Tuesday, November 20, 2012

ESPN E:60 Story About Racism in Israel Misses the Forest For the Trees

ESPN E:60's season finale included a Jeremy Schaap narrated story about Beitar Jerusalem, the only soccer team in Israel's premier league that has never had an Arab player on their roster. Any form of racism or hatred should of course be decried but Schaap and ESPN missed the forest for the trees in the way that they elected to tell this story--and, just as importantly, in the story that they completely neglected to tell.

Moral equivalency is a very popular world view today but it is evil, dangerous and delusional to believe in the cliche "one man's terrorist is another man's freedom fighter." George Washington was not a terrorist; the various resistance groups that fought against Nazi occupation during World War II were not terrorists. Al Qaeda is a terrorist group; Hamas, Hezbollah and Islamic Jihad are terrorist groups. Al Qaeda, Hamas, Hezbollah and Islamic Jihad have clearly and repeatedly stated their uncompromising goals: destroy Israel (often referred to as the Little Satan) and destroy the United States of America (often referred to as the Great Satan). The United States is not hated by these groups because the United States supports Israel but rather because the United States and Israel support the same philosophical and ideological concepts: democracy, freedom of speech, freedom of religion. Instead of focusing on the one Israeli soccer team that has never had an Arab player--and the small group (by Schaap's own admission) of fans who chant anti-Arab slogans--ESPN should have taken a trip to the areas ruled by Hamas and inquired about whether Jews are permitted to live in these areas at all, let alone play for a sports team. Of course, as someone of Jewish descent, that may not be the safest question for Schaap to ask in those locales; when two Jewish Israelis took a wrong turn into Ramallah on October 12, 2000 they were brutally beaten to death and mutilated by several Arabs at a Palestinian Authority police station while a large group of Arabs cheered.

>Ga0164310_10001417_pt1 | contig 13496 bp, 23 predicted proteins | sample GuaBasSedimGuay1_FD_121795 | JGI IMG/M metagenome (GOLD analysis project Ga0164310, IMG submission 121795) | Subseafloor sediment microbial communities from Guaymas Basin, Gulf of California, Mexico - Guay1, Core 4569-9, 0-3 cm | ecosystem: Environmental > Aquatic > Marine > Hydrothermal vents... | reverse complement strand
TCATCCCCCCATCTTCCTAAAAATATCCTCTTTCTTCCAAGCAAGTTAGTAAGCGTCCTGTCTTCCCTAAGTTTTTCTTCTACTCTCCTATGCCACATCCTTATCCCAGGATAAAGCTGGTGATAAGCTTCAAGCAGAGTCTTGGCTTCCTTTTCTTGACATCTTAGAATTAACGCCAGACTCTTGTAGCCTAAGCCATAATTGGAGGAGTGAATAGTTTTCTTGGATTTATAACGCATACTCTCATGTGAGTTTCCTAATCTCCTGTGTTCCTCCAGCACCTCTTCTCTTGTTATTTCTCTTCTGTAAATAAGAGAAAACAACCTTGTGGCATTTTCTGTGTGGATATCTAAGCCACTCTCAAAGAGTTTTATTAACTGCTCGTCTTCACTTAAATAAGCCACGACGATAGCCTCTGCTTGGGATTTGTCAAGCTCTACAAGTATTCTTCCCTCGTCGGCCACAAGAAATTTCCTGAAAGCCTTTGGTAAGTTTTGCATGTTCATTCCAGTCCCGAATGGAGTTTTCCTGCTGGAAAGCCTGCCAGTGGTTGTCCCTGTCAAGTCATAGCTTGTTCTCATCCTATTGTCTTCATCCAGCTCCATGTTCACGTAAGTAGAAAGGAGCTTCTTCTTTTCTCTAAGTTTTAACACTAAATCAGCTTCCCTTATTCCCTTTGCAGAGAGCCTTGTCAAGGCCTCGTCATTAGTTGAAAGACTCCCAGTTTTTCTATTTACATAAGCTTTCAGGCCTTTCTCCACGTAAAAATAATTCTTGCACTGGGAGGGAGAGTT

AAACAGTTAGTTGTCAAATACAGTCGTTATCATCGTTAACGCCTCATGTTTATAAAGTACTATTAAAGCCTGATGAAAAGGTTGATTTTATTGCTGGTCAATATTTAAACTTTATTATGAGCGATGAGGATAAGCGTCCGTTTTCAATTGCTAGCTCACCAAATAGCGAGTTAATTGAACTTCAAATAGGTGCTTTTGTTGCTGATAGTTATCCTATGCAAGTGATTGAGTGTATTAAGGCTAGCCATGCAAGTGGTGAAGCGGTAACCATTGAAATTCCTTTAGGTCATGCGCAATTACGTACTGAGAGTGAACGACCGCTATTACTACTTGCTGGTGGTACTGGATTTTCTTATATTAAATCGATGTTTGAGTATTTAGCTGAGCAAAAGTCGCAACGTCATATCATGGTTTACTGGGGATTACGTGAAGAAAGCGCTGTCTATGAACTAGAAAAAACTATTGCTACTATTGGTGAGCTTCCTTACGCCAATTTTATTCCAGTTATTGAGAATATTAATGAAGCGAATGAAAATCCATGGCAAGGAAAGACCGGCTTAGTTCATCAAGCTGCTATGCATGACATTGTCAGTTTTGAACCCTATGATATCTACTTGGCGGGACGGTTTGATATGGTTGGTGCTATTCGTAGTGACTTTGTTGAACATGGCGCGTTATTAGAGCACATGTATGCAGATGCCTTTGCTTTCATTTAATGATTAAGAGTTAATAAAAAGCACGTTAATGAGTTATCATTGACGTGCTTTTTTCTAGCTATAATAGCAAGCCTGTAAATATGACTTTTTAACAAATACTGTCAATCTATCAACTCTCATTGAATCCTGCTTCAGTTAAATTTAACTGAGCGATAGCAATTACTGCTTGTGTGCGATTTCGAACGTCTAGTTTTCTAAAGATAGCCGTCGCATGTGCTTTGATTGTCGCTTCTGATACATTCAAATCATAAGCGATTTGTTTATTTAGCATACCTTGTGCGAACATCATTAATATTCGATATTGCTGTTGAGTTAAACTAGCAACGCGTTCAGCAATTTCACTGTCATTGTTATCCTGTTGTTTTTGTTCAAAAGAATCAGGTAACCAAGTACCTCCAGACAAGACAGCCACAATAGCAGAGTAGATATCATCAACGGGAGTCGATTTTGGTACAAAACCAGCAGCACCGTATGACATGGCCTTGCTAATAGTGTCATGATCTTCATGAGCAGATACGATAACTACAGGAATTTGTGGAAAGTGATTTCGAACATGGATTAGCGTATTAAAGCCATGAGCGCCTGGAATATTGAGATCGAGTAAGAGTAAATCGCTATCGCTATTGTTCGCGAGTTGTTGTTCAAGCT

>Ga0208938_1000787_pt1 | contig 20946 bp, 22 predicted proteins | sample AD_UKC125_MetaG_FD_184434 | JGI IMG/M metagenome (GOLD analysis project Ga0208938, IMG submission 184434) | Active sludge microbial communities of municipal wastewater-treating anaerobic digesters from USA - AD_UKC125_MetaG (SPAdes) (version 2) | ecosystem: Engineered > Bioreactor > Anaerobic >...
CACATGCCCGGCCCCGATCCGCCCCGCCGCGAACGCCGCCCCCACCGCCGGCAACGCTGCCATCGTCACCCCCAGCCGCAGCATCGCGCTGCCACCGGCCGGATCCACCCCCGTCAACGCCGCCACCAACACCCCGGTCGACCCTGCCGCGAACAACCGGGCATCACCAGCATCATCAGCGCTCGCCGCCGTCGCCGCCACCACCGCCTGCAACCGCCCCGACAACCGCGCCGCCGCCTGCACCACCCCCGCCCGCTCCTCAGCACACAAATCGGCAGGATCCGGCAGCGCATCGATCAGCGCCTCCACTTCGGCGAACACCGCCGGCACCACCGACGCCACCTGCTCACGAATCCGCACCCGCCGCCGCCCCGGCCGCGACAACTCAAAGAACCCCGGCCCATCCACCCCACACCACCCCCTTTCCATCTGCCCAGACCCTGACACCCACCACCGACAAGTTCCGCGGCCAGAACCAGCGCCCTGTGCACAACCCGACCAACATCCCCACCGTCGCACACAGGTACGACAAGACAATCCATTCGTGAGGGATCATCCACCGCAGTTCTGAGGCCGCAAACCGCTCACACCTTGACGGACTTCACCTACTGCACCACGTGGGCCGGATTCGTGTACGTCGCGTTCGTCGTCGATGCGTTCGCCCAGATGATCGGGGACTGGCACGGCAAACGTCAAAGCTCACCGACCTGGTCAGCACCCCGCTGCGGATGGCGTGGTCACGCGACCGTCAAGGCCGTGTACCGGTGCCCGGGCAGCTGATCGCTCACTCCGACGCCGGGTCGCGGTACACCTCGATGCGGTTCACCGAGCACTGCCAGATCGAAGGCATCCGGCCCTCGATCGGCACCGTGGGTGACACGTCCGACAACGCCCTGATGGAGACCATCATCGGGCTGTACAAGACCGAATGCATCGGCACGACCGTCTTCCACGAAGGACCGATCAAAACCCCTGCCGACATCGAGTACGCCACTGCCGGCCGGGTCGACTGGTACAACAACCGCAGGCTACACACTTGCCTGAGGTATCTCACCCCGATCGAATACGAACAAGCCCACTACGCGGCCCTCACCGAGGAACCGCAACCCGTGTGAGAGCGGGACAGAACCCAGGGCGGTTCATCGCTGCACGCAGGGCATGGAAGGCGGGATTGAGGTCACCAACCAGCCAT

Since the signing of the 1993 Oslo Accords, Arab terrorists have murdered more than 1700 Israelis. Instead of focusing on the major issue--the Arab/Muslim world's decades-long campaign to annihilate the Jewish State--or even mentioning that issue at all, Schaap and ESPN devoted their attention to the one Israeli soccer team that has never hired an Arab player. That would be like someone coming to the United States and doing an expose about the Aryan Nations organization as if the majority of people in the United States support the Aryan Nations group; that is not to suggest that Beitar Jerusalem should be compared directly with Aryan Nations but just to point out that an entire country should not be judged or evaluated based on the conduct of a small number of its citizens, particularly when Israel is located in the middle of an Arab/Muslim region where the majority viewpoint toward Israel/Jews/the United States is not merely racist but is in fact genocidal: Arabs and Muslims throughout the Middle East not only chant "Death to Israel" and "Death to America" but they act on those statements. One of the Beitar fans interviewed by Schaap said that he hates Arabs not because they are Arabs but because the Arabs hate him and are trying to kill the Jews. The natural followup would have been some discussion of that subject to provide context for ESPN's viewers but Schaap and ESPN instead just went back to bashing Beitar Jerusalem, as if the main obstacle to Middle East peace is the employment policies of one Israeli soccer team. It is astounding that in a story about Israelis, Arabs, sports and racism Schaap and ESPN never mentioned the 1972 Munich massacre, when PLO terrorists abducted and murdered 11 Israeli Olympic athletes.